Interview by Rick Thorne. Photo by Brian Bartholomew
From Murder Dog Vol 9 #2 (2002)
What was it like coming up as a U.K. rapper in the '80s?
The scene at the time when we first came out, most of everyone rappin' here had fake American accents. That was the base of British rap at the time and when we came out we came out a bit different, talkin' like how we talk here, using the Jamaican, the street slang that we have here. You know we kinda set a new trend at the time. And it weren't immediately taken to with open arms. The reggae sound systems had already set the pace in England in terms of U.K. black experience bein' put out ya know? We kinda felt that was the way to go and plus we had been to New York and seen that the thing that had got us over the most was the fact that we was English. Goin' out there with fake American accents didn't seem to make no sense.
So the other British rappers had American accents?
Yeah, I can say across the board, everybody. Until we came out, until we came out as London Posse.
Did you start out independent?
No, when I first came out on record I was like 15 in this thing. And I weren't no independent rapper, I came out with a record deal. That was 1986. I'm old-school bro, I'm old-school, y'get me? The independent thing came later, after 'Money Mad' days when we set up Bullet Records and put out 'How's Life In London', and that was like around '95. I mean we came out and did that first record on Big Life Records, so when we came out with a deal we was kids, didn't know what we was doin', come on the scene, we was puttin' out music, goin' on tour, makin' money, everything was all cris, ya know? But then ya know, it ain't all gravy and shit happens. Ya know how it goes. So it weren't until two years that man really came back to the music and said 'right we're gonna do this music ting'. But it's like in between you gotta live and like I say man it ain't all gravy, y'get me.
Was hip-hop big here when you started?
Again when we first started out there weren't really no hip-hop records bein' put out. I mean London Posse was one of the first groups out makin' records. We weren't the first but we was one of the first. When we came out on Island Records on Mango, when we put out Gangster Chronicle, which was like the early '90s by then, the scene had grown and there was something really happening there then. Then there was a lot of groups, there was Hijack and there was Demon Boyz and there was Mello and there was all kinds of things happening by then. But we had already been out five years by then ya know, we done a lot of work by then.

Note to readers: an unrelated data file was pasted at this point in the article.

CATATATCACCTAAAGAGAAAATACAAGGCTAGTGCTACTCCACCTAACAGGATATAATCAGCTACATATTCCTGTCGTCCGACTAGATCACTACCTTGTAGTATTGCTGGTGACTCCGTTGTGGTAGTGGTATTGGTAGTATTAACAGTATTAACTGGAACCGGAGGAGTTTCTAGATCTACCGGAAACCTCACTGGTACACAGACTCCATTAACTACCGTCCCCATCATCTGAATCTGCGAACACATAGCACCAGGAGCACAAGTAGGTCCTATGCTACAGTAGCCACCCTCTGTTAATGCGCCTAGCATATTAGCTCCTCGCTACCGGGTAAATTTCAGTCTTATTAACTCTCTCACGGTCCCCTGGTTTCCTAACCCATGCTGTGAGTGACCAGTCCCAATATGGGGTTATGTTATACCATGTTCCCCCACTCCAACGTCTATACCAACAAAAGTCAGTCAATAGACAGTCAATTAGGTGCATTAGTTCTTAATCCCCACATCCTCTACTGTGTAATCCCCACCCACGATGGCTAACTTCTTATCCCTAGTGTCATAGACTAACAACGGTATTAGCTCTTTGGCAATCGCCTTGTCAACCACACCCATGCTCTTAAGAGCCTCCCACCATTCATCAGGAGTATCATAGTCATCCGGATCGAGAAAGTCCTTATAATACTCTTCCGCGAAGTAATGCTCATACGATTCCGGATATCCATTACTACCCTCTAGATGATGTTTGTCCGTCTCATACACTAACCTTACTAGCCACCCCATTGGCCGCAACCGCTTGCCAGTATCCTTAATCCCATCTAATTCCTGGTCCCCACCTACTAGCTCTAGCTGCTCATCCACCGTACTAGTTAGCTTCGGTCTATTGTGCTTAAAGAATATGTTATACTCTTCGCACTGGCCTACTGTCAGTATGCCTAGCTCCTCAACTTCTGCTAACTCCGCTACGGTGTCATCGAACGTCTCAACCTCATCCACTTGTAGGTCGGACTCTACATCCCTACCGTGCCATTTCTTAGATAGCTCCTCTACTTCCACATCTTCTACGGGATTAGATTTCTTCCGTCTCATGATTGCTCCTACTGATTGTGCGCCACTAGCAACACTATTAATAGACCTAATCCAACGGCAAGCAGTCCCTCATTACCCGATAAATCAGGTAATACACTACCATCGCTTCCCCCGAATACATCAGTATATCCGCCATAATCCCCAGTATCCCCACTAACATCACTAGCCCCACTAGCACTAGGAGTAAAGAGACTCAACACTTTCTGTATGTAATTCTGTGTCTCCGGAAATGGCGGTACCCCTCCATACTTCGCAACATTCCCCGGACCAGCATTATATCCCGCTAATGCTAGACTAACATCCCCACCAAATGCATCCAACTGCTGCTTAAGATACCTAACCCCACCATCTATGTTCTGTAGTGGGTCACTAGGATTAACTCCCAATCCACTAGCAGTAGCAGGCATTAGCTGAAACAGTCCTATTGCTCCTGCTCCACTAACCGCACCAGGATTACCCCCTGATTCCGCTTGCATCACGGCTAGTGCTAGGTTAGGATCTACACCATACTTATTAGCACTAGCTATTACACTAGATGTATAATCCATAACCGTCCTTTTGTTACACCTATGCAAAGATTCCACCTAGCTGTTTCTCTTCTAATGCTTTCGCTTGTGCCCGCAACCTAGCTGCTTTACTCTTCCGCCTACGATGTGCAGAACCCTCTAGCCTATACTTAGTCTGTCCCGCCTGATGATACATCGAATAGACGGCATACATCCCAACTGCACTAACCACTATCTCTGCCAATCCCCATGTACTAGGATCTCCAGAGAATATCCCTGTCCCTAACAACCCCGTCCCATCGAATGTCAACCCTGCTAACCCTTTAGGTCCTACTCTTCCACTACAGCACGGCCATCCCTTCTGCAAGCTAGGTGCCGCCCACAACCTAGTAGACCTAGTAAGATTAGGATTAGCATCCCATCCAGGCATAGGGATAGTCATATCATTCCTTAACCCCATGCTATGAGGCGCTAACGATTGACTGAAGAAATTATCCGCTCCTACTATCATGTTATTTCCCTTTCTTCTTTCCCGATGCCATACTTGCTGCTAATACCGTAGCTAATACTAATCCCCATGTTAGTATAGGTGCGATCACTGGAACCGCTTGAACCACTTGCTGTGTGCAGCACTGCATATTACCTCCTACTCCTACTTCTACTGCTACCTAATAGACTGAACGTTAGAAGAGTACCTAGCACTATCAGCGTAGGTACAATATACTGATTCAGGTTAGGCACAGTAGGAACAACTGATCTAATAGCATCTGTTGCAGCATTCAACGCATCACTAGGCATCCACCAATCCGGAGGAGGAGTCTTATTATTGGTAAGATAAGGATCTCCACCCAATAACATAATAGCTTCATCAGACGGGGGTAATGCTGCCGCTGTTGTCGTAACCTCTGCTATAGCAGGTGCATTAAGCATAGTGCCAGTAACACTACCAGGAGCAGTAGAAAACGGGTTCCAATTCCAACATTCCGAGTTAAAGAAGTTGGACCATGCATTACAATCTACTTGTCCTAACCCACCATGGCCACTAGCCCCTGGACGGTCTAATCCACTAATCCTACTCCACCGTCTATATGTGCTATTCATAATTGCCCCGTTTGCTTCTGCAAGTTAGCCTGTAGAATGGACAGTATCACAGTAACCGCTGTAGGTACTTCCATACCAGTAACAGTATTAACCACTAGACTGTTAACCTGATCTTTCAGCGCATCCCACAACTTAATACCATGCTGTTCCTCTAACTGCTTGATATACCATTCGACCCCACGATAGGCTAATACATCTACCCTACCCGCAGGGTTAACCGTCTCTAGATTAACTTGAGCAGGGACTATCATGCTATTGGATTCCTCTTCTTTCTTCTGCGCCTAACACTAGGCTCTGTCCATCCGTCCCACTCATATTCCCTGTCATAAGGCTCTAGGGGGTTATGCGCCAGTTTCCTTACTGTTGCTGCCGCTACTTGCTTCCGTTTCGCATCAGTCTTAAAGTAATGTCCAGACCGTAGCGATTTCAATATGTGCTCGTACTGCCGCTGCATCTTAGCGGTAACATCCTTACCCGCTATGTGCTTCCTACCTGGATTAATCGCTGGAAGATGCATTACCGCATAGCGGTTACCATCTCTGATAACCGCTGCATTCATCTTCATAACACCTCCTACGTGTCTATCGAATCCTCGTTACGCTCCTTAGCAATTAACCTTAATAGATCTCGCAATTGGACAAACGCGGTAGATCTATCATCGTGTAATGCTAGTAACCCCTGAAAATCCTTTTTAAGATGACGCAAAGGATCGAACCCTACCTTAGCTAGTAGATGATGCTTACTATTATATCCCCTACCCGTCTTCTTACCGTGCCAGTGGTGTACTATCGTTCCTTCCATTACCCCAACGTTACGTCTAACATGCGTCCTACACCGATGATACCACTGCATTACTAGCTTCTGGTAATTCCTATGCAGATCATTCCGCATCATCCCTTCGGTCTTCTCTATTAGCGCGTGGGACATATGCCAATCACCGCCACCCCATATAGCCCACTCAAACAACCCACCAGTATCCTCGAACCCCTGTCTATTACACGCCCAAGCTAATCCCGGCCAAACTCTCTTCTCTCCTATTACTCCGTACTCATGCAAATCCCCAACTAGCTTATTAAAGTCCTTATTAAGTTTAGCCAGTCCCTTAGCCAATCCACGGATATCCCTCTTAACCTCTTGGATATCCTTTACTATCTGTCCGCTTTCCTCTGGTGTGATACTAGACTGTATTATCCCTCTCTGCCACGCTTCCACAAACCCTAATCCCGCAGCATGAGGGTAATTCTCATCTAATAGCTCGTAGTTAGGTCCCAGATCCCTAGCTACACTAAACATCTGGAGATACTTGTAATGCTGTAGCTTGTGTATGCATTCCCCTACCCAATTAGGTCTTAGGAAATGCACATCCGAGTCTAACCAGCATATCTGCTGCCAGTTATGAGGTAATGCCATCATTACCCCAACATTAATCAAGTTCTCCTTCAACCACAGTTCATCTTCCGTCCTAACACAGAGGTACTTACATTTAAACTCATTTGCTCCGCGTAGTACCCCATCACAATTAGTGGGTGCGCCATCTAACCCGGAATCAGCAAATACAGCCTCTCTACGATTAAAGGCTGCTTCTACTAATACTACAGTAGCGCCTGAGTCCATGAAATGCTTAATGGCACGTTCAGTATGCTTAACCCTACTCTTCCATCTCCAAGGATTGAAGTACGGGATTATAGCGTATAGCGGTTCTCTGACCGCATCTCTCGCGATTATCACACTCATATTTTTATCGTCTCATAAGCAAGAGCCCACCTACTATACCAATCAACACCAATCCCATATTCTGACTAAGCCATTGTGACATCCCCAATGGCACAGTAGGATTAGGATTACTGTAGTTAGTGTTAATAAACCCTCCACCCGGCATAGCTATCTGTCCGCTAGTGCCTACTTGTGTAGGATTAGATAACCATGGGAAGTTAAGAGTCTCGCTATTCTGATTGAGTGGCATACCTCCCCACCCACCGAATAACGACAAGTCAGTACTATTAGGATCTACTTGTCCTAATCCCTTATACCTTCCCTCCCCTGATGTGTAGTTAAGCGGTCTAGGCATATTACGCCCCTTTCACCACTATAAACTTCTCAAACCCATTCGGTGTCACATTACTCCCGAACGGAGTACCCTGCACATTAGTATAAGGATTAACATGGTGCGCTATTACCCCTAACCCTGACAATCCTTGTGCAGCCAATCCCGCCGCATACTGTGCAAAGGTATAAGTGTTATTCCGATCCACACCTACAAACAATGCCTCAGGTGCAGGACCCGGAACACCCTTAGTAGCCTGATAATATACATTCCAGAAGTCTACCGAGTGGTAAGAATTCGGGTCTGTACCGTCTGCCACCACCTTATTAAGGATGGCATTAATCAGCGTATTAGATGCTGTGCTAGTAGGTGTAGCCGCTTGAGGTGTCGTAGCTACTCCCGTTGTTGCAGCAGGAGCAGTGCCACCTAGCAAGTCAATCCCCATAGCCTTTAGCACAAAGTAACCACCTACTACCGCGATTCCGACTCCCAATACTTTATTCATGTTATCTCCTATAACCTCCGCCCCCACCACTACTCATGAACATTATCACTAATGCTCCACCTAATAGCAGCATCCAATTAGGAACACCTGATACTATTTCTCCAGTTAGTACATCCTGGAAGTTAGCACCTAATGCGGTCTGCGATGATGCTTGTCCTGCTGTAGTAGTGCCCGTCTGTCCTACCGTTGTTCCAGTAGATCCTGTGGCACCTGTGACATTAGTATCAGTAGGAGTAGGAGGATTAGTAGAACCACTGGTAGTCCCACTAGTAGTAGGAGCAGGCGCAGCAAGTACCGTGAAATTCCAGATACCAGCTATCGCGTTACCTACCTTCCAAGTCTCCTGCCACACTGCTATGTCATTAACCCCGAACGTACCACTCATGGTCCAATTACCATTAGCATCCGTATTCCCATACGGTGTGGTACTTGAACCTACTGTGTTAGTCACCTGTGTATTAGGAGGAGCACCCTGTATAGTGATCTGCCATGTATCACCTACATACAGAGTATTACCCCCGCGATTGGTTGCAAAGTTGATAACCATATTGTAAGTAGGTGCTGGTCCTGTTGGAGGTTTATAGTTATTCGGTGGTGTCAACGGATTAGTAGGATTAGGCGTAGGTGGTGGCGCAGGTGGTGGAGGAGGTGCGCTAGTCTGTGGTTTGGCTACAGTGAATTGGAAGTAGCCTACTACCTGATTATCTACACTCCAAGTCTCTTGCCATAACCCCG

What got you into making hip-hop?
You know what, I just came in this thing as a fan. I found hip-hop music at the age when you just come into the world and I was lookin' for my little ting. My family's West Indian so I grew up with reggae music and plus we grew up in England so we had the pop charts. And then at about 12, 13, ya know I'm steppin' out into the world and I'm lookin' to make my mark and boom, there was hip-hop music, and it fitted me. I got family in America as well so I was goin' to America when I was young, goin' back and forth to America. It was just vibes for me. I never actually wanted to be a rapper, that was never the job I wanted. We used to write lyrics and fuck around with ya bredrins and do this rappin' ting and we kinda fell into it. It kinda happened like that and again, it was at a time when no one else weren't really doin' anything in England, so because we did do it, it was kinda easy to find us 'coz no one else weren't doin' it. I never came out and said 'yeah, I wanna make a record'. Them days man never had video and bling chain. Those were different days, we came in it for the love of the music bruv, it was the music y'get me?
Describe where you grew up.
Battersea, South London. Battersea's a nice place to live bruv. It's a good nice environment, a good place to grow up. I mean it's an inner city, nuff housing estates, nuff tings gwarn but ya know. It's a good place for young black folks, young white folks, for people. It's a good place to grow ya know. A lot of times places get reputations for bein' certain ways from people from the outside lookin' in, they say it's the pits. But if ya live there it's all good.
How did you hook-up with Bionic to form London Posse?